The role of Cdx2 in Barrett’s metaplasia

  • Benjamin Colleypriest

Student thesis: Doctoral ThesisPhD


Barrett's metaplasia describes a condition in which the stratified squamous epithelium of the oesophagus switches to intestinal type columnar epithelium. The molecular mechanisms underlying the switch to intestinal epithelium is poorly understood but the transcription factor CDX2 has been implicated in the pathogenesis of Barrett's metaplasia and is sufficient to provoke an intestinal metaplasia in the stomach of transgenic mice. To address the molecular basis of Barrett’s, I developed an innovative explant system for adult mouse oesophageal epithelium in which the full repertoire of stratified squamous cell types is maintained for prolonged culture periods. In adult oesophageal cultures, cells expressing p63, K14, K4 and loricrin were detected. The ability of Cdx2 to induce intestinal genes in this model as well as in a human oesophageal cell line and foetal mouse oesophageal cultures was assessed. Cdx2 was sufficient to induce intestinal markers in Het-1A cells and foetal oesophageal epithelium but not in adult oesophageal explants. Following infection with Cdx2, Het-1A cells expressed four intestinal genes, Cdx1, Muc2, villin and K20. Embryonic oesophagus responds similarly and Muc2 and villin mRNA and Muc2 protein were detected. In contrast, infection of adult oesophageal explants did not provoke the expression of intestinal genes. These data suggest that additional factor(s) to Cdx2 are required in the conversion of adult oesophagus towards an intestinal phenotype as seen in Barrett's metaplasia. HNF4α is a candidate factor to cooperate with Cdx2 in intestinal development and therefore Barrett's metaplasia. Herein I demonstrate that HNF4α is sufficient to induce a columnar phenotype and the expression of intestinal genes within adult squamous oesophageal cells. The resultant phenotype is consistent with that seen in Barrett's metaplasia. Furthermore HNF4α and Cdx2 synergise to further enhance intestinalisation. This data suggests a hitherto unknown potential role for HNF4a in Barrett’s metaplasia.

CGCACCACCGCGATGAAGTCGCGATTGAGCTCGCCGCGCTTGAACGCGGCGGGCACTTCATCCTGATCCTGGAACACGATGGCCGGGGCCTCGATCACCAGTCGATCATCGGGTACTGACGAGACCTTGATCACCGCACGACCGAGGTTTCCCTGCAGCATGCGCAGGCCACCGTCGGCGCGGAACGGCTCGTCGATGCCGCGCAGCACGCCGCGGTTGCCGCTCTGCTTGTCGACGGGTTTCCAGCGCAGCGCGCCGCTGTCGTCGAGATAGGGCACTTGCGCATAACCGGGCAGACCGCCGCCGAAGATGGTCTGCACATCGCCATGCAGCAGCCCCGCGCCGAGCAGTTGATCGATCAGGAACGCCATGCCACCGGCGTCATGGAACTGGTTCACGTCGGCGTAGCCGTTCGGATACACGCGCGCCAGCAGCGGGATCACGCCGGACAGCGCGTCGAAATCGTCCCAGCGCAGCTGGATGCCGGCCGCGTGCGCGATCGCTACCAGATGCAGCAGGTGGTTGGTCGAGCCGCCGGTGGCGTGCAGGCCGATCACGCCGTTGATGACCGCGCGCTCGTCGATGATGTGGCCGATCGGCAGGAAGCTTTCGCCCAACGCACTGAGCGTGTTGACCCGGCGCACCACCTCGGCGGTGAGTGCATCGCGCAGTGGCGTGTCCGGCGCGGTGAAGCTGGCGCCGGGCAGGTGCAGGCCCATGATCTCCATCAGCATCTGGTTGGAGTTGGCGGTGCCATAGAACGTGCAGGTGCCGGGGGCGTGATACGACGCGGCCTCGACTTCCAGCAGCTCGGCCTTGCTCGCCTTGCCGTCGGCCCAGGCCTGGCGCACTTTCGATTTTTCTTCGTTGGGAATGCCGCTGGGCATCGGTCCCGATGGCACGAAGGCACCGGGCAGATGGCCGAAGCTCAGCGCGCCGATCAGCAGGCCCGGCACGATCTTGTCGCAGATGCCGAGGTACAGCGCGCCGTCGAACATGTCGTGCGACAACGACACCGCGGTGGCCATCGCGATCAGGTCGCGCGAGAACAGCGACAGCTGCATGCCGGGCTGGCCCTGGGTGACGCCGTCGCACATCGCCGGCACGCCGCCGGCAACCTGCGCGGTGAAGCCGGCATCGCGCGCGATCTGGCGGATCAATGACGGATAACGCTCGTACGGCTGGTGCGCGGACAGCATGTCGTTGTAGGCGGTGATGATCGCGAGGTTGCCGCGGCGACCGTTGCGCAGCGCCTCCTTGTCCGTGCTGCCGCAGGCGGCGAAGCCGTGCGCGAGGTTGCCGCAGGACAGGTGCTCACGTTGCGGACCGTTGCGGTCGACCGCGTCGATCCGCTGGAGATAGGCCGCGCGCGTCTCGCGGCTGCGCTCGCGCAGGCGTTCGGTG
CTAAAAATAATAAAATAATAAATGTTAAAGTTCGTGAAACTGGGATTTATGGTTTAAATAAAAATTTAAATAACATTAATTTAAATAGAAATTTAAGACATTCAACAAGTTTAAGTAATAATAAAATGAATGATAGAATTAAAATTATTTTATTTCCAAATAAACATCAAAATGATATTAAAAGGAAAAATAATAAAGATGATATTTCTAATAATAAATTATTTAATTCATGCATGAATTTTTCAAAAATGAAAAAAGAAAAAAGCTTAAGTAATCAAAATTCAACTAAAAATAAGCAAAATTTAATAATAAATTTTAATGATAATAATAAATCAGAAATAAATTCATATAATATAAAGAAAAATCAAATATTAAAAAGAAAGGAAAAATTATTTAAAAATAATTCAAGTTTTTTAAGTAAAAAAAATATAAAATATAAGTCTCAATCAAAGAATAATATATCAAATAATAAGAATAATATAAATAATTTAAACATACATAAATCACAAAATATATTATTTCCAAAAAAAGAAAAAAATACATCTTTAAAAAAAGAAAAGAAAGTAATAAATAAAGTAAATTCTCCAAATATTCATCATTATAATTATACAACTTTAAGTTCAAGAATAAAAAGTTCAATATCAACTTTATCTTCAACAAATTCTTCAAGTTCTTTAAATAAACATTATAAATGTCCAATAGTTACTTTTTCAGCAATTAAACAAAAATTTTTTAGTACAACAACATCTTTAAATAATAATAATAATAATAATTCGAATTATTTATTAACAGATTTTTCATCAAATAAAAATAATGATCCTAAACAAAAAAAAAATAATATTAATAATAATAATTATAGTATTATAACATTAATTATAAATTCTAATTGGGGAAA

Date of Award1 Jun 2010
Original languageEnglish
Awarding Institution
  • University of Bath
SupervisorJonathan Slack (Supervisor) & David Tosh (Supervisor)


  • Oesophageal adenocarcinoma
  • Barrett's Metaplasia
  • cdx2
  • HNF4

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